Welshman Ncube’s Daughter In Law At The Helm Of South Africa’s Story Telling
29 October 2019
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Gugulethu Zuma-Ncube

Actress and producer Gugulethu Zuma-Ncube has managed to build an impressive behind-the-screens career, just as she did with her on-screen profession.

Gugulethu Zuma-Ncube is a daughter of former President of South Africa, Jacob Zuma and African National Congress politician Nkosazana Dlamini-Zuma, and daughter-in-law to Zimbabwean Movement for Democratic Change Vice President Welshman Ncube.

She shot to stardom in 2007 on SABC 1’s Interrogation Room and her name is attached to some of the nation’s leading productions, including Isidingo and Rhythm City.

Zuma-Ncube brought the local audience one of Mzansi Magic’s acclaimed blockbuster series, Ifalakhe – a pre-colonial Zulu kingdom drama likened to the epic Game of Thrones.

As a producer, the 34-year-old creative proved her mettle.

She is behind the success of Uzalo – which celebrates its fifth year on SABC 1 and is currently the most watched TV drama series with a viewership of 10 million.

Zuma-Ncube has produced Mzansi Magic hit, eHostela, which told a story of corruption and violence waged in the notorious hostels.

Apart from the dramatic scenes that trend on social media on Sunday nights, Ifalakhe also marks Zuma-Ncube’s return to acting after a seven- year hiatus, which she said was spent perfecting her skills behind the scenes.

“At the core of who I am, I am an actor because that is where I started. Leaving acting was not because I didn’t love or want it anymore but I was purely motivated by the need to explore my other talents. The plan has always been to work my way back into acting somehow,” said Zuma-Ncube.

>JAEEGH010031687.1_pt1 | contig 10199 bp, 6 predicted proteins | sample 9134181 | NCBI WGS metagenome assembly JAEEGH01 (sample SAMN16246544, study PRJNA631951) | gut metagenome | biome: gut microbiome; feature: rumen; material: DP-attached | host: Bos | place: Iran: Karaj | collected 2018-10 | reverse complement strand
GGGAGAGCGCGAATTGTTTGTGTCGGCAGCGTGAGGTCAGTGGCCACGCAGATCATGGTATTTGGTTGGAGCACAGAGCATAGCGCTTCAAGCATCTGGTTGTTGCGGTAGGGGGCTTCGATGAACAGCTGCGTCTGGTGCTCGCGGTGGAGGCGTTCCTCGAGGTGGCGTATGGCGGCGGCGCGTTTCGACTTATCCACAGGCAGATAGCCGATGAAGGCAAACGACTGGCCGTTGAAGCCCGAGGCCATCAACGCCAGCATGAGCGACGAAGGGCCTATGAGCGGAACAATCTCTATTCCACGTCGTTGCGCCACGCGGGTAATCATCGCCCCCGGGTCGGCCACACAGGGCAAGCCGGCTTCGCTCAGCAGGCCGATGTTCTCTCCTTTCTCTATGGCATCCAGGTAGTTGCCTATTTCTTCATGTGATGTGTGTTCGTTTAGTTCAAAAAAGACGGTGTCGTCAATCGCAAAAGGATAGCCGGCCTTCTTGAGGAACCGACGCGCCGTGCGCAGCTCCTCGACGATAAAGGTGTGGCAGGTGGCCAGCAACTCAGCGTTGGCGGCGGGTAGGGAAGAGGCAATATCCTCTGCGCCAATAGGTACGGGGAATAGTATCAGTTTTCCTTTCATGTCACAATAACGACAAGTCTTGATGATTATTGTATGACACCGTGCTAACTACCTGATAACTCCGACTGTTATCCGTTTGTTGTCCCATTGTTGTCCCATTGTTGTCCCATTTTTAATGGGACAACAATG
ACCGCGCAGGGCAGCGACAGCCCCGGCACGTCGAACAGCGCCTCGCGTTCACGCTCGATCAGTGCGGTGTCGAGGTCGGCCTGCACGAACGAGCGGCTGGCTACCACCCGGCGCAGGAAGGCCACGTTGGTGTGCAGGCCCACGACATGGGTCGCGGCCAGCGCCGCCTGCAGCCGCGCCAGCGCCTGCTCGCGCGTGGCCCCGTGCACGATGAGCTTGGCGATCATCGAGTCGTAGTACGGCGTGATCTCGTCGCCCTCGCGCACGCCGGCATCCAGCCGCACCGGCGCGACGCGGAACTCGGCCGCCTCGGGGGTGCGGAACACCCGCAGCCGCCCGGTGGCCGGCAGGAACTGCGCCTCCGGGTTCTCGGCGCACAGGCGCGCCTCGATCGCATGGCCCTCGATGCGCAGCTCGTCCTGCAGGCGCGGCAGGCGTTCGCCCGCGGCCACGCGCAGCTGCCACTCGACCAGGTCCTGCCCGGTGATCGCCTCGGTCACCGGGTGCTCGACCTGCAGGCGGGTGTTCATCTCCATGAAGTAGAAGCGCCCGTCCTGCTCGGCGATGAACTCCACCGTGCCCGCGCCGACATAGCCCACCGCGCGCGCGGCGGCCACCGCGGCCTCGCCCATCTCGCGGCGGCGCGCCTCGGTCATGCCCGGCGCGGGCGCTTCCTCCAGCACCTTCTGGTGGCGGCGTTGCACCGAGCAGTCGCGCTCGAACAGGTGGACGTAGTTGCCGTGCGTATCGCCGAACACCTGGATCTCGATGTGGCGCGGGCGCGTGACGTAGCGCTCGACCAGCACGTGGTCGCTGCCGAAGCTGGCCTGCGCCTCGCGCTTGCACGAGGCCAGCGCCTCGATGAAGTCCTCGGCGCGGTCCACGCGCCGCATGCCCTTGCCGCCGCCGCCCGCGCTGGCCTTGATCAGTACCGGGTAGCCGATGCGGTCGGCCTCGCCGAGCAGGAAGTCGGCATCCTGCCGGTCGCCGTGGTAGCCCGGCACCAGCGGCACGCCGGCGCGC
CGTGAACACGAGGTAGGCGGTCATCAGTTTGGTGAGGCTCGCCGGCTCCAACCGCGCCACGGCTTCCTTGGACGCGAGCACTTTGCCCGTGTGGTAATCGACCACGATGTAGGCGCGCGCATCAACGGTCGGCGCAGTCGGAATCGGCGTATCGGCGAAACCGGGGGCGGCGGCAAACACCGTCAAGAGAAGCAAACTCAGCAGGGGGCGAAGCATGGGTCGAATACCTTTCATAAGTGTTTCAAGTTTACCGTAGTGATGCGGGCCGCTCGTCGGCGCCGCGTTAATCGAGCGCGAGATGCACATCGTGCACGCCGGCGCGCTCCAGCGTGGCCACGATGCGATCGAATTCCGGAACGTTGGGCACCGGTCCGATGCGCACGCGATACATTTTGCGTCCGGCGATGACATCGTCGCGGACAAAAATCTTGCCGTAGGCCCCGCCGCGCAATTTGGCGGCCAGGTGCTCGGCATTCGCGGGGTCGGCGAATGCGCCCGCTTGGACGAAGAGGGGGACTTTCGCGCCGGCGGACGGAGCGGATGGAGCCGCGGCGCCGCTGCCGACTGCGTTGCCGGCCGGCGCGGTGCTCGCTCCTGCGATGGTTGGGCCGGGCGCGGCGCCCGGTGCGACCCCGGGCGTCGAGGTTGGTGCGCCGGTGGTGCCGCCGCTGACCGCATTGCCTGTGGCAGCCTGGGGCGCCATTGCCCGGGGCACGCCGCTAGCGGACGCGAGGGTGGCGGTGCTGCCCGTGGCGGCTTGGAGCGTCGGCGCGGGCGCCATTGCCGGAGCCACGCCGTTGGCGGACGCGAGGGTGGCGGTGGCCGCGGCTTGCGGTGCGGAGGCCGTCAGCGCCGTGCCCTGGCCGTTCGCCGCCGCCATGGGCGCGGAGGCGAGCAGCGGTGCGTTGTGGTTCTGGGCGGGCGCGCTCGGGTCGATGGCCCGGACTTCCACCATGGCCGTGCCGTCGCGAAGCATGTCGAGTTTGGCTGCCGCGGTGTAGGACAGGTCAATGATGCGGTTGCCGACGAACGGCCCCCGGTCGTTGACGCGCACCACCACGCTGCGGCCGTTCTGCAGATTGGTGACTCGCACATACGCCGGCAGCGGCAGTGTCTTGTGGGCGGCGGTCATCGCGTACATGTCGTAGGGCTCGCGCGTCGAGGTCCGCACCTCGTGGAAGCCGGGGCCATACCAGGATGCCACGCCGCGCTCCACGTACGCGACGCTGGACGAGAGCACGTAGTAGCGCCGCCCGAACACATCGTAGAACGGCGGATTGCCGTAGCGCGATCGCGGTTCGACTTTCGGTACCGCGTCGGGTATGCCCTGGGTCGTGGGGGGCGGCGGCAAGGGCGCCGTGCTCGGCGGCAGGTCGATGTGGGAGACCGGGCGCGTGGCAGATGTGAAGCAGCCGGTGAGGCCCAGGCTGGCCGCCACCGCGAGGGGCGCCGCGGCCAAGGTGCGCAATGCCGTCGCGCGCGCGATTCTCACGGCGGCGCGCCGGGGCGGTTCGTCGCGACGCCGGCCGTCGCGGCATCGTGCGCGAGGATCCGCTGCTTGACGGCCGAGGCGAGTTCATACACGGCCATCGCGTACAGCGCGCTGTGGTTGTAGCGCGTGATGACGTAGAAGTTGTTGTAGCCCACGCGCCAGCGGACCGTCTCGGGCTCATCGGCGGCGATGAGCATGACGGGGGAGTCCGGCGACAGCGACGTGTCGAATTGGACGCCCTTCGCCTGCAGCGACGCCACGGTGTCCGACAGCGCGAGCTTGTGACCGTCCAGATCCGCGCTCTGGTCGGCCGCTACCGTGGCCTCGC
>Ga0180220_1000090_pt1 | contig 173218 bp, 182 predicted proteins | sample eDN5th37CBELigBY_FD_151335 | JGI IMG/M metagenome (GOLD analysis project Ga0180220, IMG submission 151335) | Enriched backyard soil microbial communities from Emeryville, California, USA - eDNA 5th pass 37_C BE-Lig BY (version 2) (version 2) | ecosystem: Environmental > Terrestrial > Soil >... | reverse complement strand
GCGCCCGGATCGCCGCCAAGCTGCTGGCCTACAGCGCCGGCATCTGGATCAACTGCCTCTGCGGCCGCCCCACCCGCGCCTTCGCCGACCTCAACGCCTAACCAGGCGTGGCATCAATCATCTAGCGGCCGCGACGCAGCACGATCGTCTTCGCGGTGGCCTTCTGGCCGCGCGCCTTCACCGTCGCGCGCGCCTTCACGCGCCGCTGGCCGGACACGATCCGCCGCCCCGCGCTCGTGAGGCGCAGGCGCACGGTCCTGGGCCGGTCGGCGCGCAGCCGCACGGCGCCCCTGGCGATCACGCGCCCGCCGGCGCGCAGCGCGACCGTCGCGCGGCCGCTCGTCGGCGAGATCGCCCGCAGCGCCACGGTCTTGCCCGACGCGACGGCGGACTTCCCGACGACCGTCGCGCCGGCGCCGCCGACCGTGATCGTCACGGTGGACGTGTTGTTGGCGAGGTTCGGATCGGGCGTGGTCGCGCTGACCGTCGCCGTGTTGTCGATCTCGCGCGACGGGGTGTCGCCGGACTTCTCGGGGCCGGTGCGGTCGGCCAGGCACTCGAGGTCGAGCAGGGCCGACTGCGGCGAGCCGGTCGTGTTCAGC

“I feel very excited, honestly, to be back. I play a small role that doesn’t last the entire season but I feel like I can breathe again now that I am back to doing the very thing that I love the most in the world.”

Working alongside her in the creation of this ambitious series that took almost three years of research were Mmamitse Thibedi and Zuma-Ncube’s younger sister, Thuli Zuma.

“Ifalakhe is important because first, we don’t really have precolonial representation in television and film. Even Shaka Zulu is a colonial story told through the eyes of the colonialists. So to have a tale of who we were before we were given an identity by other people is a very fundamental thing.

“And second, to have the most voiceless of our society to be the ones telling the tale – women and black people – is so significant and empowering in that we get to relay who we believe ourselves to be and what resonates with what we’ve heard from our great grandparents.”

Her interest in storytelling was always rooted in her belief that society was as healthy as the stories it told, and telling them was her purpose.

Speaking of the representation of women in the male-dominated industry, Zuma-Ncube said she believed that as soon as you have full representation the industry can be sustainable.

“Having more women take their place is natural because of the demographics of the country. I think there shouldn’t be an industry, whether film or TV, that doesn’t reflect the demographics of this country. There are more women in South Africa than men and there should be more women in the film industry,” she said.

With more projects under her sleeves, she is excited about what the future holds for not only for their young company but for women at the forefront of African narratives.

The Sunday Independent